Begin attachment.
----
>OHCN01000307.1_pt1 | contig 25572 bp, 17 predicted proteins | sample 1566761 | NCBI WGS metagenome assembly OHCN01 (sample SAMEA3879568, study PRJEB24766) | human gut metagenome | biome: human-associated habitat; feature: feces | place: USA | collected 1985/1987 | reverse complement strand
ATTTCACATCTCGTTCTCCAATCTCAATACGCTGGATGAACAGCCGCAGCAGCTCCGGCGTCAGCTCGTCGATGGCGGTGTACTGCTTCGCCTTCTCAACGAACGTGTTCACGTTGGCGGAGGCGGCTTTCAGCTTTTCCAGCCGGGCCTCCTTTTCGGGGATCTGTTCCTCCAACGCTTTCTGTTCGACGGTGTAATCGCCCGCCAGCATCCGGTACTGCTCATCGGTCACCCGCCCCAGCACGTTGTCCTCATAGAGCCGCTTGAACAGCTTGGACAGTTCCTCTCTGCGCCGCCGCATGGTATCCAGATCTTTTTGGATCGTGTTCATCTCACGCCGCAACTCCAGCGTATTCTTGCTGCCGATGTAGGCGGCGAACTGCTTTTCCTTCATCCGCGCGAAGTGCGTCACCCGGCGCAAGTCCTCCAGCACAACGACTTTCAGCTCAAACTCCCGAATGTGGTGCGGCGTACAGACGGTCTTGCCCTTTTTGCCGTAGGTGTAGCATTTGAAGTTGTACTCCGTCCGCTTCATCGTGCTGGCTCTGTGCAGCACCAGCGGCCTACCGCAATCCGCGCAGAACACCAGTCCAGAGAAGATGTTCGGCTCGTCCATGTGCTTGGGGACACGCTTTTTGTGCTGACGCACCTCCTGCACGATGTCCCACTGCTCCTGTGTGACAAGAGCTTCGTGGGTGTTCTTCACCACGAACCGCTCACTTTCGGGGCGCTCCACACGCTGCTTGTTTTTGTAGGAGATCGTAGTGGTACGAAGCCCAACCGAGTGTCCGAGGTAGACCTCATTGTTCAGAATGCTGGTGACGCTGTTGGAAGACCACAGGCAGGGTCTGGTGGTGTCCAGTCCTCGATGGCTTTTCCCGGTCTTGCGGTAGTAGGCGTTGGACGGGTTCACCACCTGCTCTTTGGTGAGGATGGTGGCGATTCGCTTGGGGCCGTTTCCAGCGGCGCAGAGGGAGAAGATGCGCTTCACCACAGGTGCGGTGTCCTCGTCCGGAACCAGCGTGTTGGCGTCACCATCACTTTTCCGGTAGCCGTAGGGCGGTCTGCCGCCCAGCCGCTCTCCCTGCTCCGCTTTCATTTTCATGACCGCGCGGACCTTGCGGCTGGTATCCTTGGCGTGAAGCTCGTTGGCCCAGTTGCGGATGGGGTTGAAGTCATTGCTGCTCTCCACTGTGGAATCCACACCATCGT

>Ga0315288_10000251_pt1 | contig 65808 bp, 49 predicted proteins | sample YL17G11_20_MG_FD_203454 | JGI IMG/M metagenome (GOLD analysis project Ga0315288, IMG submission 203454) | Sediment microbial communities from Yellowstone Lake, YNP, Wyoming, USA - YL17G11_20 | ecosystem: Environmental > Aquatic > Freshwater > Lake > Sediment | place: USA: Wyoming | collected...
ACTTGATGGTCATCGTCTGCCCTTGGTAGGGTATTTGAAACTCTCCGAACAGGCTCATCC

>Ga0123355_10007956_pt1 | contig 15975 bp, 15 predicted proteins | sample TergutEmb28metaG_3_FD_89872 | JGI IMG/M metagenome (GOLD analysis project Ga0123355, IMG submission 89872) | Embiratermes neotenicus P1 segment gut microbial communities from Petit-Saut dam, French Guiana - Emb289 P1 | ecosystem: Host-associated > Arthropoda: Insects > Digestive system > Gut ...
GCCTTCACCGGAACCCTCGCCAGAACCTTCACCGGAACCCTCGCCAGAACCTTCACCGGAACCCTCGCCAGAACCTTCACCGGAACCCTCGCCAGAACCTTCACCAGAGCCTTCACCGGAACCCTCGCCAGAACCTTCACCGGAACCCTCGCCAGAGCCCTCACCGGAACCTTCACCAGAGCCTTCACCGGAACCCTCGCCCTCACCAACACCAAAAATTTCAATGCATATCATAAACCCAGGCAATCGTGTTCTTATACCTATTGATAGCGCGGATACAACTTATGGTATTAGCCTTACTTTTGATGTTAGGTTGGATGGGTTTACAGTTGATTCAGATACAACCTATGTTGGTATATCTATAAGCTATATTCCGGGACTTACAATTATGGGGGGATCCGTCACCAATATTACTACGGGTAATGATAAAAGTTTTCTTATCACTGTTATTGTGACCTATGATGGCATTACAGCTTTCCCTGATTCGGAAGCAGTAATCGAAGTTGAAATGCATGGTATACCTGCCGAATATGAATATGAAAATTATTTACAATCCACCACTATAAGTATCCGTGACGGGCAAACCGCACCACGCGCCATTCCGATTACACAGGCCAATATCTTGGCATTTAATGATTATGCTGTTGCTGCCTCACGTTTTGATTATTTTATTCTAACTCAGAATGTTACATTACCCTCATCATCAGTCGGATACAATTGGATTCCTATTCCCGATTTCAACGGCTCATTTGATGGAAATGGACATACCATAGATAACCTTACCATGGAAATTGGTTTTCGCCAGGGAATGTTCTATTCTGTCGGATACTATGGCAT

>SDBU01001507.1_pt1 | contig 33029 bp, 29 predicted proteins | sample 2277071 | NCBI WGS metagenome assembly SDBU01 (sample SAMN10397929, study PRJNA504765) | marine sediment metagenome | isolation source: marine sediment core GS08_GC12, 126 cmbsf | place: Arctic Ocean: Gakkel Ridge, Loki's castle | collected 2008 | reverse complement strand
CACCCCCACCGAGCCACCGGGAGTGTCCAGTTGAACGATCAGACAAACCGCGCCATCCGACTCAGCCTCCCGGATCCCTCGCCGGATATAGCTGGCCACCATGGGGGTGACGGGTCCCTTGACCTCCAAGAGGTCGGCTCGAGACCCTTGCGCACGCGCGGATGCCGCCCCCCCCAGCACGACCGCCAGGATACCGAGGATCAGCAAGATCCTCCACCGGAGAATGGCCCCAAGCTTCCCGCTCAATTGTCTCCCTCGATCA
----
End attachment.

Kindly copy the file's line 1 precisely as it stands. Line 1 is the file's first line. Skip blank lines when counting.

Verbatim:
>OHCN01000307.1_pt1 | contig 25572 bp, 17 predicted proteins | sample 1566761 | NCBI WGS metagenome assembly OHCN01 (sample SAMEA3879568, study PRJEB24766) | human gut metagenome | biome: human-associated habitat; feature: feces | place: USA | collected 1985/1987 | reverse complement strand